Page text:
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Comment Re:Stay indoors (Score 1) 155 155

What if your job, and having food on the table that day, requires being out in the mid day sun?

Take the numbers on het wave related deaths with a pinch of salt - it's some crappy statistic cooked up by a bored government official, perhaps based on dubious second hand reports (at best, could also be completely made up). Not saying the number is too high. Or too low. Could be either. But when the number of deaths you can report in India correlates with the number of clicks you get on your 'news' website, you get what you would expect.

Comment Re:trees cut down in the cities (Score 2) 155 155

While the urban heat island affect is well known, and Bangalore would certainly be affected, it's not anything like 10 degrees celsius (the way you write '10 centrigrade' suggests you're used to thinking in Fahrenheit).

Bangalore does not reach 45 degrees. Ever. The average summer maximums are ten degrees below that, which for India makes it pretty much like heaven. It is the ONLY major city in India that does not have an awful climate, which is one of the major reasons it became an IT hub.

Summers in India are fucked. You don't need the hyperbole. The facts are awful enough. 47 degrees is nuts, but it's not the one day extremes that are the worst thing. It's the fucking consistency of it, weeks upon weeks of 40 degrees+ maximums, averaging ~43. One fucking hot day, even if it is 46-7 degrees, is survivable for well off people, you stay home or in an air conditioned office, step out for lunch, change your mind, IM each other about how hot it is.

Comment Too much noise over SystemD (Score 1, Troll) 442 442

Seriously. There are a small number of people whose opinion is worth listening to even when it disagrees with the groups managing almost every single major distribution of Linux. Granted, some of them will be on slashdot. But definitely not anywhere near the number that pop in to these threads and whine. I use Linux to get things done. I have also used FreeBSD quite extensively, but there are a number of applications that don't quite support FreeBSD, and there is no equivalent of Red Hat. I plan to deploy Ceph soon for example for a storage cluster, and I want to be solving issues related to making Ceph work effectively, not spend time getting it up and running, compiling things myself. So I'll go with a *nix distribution that Ceph is most extensively tested against (RedHat or Ubuntu when I last checked).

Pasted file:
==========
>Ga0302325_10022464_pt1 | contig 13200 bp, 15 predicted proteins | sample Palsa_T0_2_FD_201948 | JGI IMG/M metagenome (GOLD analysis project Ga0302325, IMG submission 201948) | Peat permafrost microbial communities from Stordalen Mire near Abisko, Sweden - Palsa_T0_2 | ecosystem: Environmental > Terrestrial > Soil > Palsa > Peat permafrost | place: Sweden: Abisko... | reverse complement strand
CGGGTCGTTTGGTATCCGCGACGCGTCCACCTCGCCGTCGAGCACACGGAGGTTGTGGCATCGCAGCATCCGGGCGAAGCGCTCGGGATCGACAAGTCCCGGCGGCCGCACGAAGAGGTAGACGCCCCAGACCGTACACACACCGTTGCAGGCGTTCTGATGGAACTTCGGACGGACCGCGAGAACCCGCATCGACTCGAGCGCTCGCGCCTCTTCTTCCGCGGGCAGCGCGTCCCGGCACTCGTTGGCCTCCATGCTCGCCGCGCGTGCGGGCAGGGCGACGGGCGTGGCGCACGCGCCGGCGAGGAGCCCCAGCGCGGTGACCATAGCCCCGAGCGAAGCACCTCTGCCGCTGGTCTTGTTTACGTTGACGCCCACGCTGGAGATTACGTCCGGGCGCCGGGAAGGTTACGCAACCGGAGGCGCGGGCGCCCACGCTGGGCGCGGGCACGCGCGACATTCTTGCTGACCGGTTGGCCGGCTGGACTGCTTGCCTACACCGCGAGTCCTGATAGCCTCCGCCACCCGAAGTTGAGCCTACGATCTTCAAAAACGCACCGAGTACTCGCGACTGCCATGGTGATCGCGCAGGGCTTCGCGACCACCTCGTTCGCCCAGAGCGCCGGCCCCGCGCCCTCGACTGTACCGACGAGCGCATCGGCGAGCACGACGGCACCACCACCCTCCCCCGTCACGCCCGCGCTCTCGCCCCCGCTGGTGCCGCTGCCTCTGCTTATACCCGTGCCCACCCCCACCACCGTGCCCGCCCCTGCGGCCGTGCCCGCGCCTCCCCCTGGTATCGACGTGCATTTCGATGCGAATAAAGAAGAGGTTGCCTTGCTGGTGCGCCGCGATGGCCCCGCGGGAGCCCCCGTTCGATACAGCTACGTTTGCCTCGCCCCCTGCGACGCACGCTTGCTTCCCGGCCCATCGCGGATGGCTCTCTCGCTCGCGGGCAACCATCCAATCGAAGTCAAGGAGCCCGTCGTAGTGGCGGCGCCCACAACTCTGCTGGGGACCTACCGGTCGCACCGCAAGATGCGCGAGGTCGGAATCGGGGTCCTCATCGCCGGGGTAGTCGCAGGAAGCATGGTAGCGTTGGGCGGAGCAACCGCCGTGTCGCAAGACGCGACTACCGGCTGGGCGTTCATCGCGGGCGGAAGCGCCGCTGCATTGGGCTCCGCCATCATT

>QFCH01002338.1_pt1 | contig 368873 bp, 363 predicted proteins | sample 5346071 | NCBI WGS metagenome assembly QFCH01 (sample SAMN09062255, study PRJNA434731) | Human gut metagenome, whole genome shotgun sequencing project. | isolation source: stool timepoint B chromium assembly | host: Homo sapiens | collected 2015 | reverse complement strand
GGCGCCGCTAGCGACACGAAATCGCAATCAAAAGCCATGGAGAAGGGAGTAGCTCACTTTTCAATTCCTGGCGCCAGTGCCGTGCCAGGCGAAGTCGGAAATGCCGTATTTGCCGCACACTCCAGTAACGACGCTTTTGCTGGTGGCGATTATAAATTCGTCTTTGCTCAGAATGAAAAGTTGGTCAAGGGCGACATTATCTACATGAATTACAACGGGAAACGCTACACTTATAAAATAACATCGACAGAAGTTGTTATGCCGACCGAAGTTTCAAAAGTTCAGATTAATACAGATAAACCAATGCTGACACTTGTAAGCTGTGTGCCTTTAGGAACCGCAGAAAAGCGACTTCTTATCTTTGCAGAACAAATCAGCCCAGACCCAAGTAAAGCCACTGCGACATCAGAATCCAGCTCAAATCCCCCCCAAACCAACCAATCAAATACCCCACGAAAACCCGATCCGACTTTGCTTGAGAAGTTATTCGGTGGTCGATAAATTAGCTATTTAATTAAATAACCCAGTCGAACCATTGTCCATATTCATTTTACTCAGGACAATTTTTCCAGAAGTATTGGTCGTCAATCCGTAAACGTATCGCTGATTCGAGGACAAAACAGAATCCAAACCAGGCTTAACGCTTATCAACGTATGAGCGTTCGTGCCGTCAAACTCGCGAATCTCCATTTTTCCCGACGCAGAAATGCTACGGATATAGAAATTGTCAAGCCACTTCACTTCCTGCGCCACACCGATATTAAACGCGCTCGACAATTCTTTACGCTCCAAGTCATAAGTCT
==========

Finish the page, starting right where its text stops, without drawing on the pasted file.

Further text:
If you want to build Debian without systemd and deal with all the niggly annoying issues that will come out of that and get progressively worse, go for it. Just don't pretend it's a viable option for anyone trying to get shit done, trying to keep systems running, trying to get systems up and going in short time. Sure, if you have an abiding interest in operating systems, love compiling kernels and creating custom builds of your favourite distribution, go for it. But the idea that any organization using Linux for critical systems would consider rolling their own distro to avoid systemd is ridiculous. Systemd won. Get over it. Discussions about how it is better or worse are mostly academic at this point. We are approaching almost a year since RHEL switched - if it was that catastrophically bad, we would know by now.

Comment Re:They are not liable. (Score 2) 277 277

There's a lot of ignorance about the incident and about India here. I don't know whether they are legally liable in the US, but their conduct is questionable. I am utterly amazed how they have avoided harsh criticism in the twittery world of people looking desperately for something to be outraged about.

In a country notorious for being incredibly unsafe for women, they made these claims (http://indianexpress.com/article/india/india-others/in-mumbai-it-bragged-our-quality-checks-most-rigorous/):

"“Globally and especially in India, Uber is working towards making urban transit safer for women. Let me tell you, it’s one of our biggest concerns and we’re doing a number of things to drive that agenda. “In addition to their individual employers screening them, each of our driver partners are put through a rigorous quality control process, that is implemented religiously across the country even before a partner gets behind the wheel of your vehicle. In fact screening for safe drivers is just the beginning of our safety efforts. ”Our process includes prospective and routine checks of drivers’ license and vehicle records to ensure ongoing safe driving. Unlike the taxi industry, our background checking process and standards are so detailed, it is often more rigorous than what is required to become a taxi driver. Moreover, most of our partners are introduced to us via our preferred partners, which means that someone in the system has to vouch for their track record, creating a referral system of trust.”